The Process Is the Punishment
Texas accountant Michelle Cochran asked the U.S. Supreme Court to determine if she has the right to present her case against the U.S. Securities and Exchange Commission before a real federal judge. It might sound like an odd request. Don’t we all have the right to be heard before a “real judge”? Not if you are going up against the SEC. This agency employs administrative law judges or ALJs to preside over their case against you! At SEC, the process is the punishment.
Cochran v. SEC
On April 14, 2023, in an historic ruling, the U.S. Supreme Court held that Michelle, indeed, has the right to challenge the constitutionality of her Administrative Law Judge in federal court before undergoing yet, another administrative adjudication.
The SEC had the choice to proceed before a federal district court, but instead, it assigned Michelle’s case to a new ALJ for a do-over. SEC employees play judge, jury, and prosecutor in agency proceedings, so unsurprisingly, the agency wins the vast majority of the cases it brings in-house.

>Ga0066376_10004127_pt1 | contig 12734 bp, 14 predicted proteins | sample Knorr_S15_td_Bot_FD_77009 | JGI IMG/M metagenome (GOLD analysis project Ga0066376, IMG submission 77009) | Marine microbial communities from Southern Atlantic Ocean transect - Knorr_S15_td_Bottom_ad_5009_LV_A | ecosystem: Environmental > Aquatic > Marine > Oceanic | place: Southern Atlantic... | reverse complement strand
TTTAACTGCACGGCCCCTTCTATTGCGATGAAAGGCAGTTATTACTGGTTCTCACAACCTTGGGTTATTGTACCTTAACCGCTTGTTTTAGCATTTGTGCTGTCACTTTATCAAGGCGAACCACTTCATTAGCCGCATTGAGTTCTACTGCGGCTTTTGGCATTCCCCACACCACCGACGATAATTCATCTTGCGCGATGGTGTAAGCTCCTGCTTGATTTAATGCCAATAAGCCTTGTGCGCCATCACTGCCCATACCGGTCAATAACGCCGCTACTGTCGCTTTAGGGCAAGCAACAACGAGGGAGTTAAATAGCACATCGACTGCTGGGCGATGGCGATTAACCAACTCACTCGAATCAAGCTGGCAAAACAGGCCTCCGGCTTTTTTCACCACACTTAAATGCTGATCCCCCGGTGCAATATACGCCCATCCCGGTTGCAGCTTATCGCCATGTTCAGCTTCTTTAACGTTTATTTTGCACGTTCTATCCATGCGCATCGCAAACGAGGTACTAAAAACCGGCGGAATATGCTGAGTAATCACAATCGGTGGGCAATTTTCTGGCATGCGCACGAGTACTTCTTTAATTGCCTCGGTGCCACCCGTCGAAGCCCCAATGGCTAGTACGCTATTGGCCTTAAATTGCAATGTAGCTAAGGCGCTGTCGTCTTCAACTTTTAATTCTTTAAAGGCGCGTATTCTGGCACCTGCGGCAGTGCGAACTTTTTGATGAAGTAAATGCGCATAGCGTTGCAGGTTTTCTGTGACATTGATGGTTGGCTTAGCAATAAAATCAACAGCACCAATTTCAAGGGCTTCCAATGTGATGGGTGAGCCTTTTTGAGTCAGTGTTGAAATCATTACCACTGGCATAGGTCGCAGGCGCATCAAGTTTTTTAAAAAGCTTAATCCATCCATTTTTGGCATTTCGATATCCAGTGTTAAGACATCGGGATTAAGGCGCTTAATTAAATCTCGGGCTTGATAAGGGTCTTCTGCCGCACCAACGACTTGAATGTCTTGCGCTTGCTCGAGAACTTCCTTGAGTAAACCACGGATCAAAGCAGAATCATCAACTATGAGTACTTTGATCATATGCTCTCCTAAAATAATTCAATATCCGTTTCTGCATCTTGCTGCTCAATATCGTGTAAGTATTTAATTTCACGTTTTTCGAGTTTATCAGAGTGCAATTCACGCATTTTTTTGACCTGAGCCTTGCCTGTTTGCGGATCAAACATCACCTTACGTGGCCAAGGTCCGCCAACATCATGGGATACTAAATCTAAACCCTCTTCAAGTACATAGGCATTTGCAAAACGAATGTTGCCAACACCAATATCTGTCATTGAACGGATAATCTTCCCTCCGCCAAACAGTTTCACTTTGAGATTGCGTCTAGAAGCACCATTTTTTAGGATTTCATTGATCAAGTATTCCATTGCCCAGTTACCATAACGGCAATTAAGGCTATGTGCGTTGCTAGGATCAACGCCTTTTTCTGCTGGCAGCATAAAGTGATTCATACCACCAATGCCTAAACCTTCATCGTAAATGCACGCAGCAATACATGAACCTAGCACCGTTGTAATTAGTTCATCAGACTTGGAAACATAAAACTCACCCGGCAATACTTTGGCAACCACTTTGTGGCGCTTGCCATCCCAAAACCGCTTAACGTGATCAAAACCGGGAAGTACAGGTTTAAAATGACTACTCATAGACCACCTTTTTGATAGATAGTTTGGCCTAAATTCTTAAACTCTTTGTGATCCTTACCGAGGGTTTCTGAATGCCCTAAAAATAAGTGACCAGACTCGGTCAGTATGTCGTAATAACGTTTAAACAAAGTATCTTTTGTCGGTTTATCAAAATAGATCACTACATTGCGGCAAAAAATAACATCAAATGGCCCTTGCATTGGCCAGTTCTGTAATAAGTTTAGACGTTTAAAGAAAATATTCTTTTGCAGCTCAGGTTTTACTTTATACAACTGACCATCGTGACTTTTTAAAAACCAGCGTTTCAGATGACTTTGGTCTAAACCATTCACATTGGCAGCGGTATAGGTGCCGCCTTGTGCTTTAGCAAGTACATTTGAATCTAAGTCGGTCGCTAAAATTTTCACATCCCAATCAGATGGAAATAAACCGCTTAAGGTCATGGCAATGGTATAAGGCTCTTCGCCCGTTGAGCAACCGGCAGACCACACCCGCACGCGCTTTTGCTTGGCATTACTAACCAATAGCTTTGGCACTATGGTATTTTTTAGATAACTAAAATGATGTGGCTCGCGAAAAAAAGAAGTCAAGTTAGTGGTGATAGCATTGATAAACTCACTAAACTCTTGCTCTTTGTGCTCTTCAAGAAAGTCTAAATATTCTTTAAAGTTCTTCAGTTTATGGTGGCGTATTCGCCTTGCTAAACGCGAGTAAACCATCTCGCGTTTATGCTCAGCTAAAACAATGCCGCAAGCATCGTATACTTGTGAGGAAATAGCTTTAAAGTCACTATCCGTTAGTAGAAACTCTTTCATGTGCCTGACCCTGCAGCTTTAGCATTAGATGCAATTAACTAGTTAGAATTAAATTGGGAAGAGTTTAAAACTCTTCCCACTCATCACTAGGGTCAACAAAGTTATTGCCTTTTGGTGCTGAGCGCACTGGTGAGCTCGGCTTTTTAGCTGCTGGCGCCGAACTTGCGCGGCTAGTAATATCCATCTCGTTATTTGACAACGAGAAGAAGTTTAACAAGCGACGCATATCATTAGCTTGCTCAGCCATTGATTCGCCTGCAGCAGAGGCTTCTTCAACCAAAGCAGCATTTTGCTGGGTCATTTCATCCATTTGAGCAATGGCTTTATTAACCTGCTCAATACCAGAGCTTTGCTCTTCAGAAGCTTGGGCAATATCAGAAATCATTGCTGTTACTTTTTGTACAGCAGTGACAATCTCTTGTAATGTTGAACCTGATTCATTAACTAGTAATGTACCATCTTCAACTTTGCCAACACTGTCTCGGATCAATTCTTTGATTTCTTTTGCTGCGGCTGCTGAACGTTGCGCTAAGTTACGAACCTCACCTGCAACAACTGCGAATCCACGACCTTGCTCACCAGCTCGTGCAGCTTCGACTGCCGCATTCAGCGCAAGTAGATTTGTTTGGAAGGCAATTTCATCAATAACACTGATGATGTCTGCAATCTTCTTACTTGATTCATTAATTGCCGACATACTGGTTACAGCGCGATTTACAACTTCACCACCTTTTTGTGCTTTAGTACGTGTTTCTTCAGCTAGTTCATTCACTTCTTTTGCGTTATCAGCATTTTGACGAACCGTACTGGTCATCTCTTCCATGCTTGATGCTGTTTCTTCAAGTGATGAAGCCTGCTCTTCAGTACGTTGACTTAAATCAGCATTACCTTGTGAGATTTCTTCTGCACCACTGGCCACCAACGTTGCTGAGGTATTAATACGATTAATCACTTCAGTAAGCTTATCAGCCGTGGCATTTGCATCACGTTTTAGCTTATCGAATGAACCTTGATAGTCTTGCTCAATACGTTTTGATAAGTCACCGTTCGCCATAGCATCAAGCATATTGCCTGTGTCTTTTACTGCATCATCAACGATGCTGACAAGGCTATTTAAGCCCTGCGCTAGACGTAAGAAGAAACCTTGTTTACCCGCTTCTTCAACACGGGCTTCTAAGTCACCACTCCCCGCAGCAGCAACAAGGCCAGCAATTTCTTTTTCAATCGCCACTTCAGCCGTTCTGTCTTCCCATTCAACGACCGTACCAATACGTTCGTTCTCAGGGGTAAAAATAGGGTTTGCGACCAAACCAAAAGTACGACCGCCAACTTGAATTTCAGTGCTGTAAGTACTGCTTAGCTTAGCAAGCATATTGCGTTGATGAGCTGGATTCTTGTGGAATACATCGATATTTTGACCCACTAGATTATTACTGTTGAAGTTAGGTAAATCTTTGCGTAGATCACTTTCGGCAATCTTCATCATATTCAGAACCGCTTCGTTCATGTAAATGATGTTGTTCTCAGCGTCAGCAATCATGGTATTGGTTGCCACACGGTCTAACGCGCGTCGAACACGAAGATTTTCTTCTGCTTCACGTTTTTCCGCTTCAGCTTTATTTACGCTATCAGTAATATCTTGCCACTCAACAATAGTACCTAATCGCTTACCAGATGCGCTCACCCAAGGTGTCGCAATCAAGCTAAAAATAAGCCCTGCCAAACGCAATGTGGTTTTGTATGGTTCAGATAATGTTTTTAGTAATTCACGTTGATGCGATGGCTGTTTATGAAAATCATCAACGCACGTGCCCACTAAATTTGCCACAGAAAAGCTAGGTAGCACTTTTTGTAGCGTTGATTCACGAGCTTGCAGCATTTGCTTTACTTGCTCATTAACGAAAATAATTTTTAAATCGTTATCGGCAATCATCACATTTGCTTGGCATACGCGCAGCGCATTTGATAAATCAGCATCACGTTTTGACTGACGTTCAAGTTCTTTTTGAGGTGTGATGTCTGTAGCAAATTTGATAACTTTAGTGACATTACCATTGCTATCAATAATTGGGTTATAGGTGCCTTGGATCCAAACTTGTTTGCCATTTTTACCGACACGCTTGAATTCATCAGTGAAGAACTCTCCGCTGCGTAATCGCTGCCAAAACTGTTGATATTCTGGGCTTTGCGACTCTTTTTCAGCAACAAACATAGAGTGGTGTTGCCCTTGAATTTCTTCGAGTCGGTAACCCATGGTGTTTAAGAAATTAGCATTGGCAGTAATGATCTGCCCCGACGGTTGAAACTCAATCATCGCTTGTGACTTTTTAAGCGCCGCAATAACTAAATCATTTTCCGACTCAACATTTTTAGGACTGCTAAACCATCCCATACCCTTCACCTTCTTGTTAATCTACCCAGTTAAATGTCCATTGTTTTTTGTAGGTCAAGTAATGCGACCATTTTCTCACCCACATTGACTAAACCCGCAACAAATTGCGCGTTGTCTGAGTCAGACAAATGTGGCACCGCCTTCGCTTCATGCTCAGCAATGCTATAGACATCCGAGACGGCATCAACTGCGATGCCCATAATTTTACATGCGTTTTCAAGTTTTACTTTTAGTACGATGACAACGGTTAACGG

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U.S. Supreme Court Justice Neil Gorsuch
“This is what a win looks like… When you replace clear jurisdictional rules with a jumble of factors, the room for disagreement grows. The incentive to litigate increases. Years and fortunes are lost just figuring out where a case belongs.”
— Justice Neil Gorsuch, SEC v. Cochran
Problem is, SEC ALJs are not appointed by the president. They are hired by the SEC like any other civil servant. To faithfully execute the laws under the Constitution, the president must not only be able to appoint all federal officers but remove them as well. If the president cannot remove officers such as ALJs, then the president can’t control the administrative agencies they are charged with overseeing.
Luckily, the Supreme Court agreed that Michelle deserves to have her case heard before a federal court that is competent to decide the constitutional claims at issue before the unconstitutional ALJ proceeding takes place.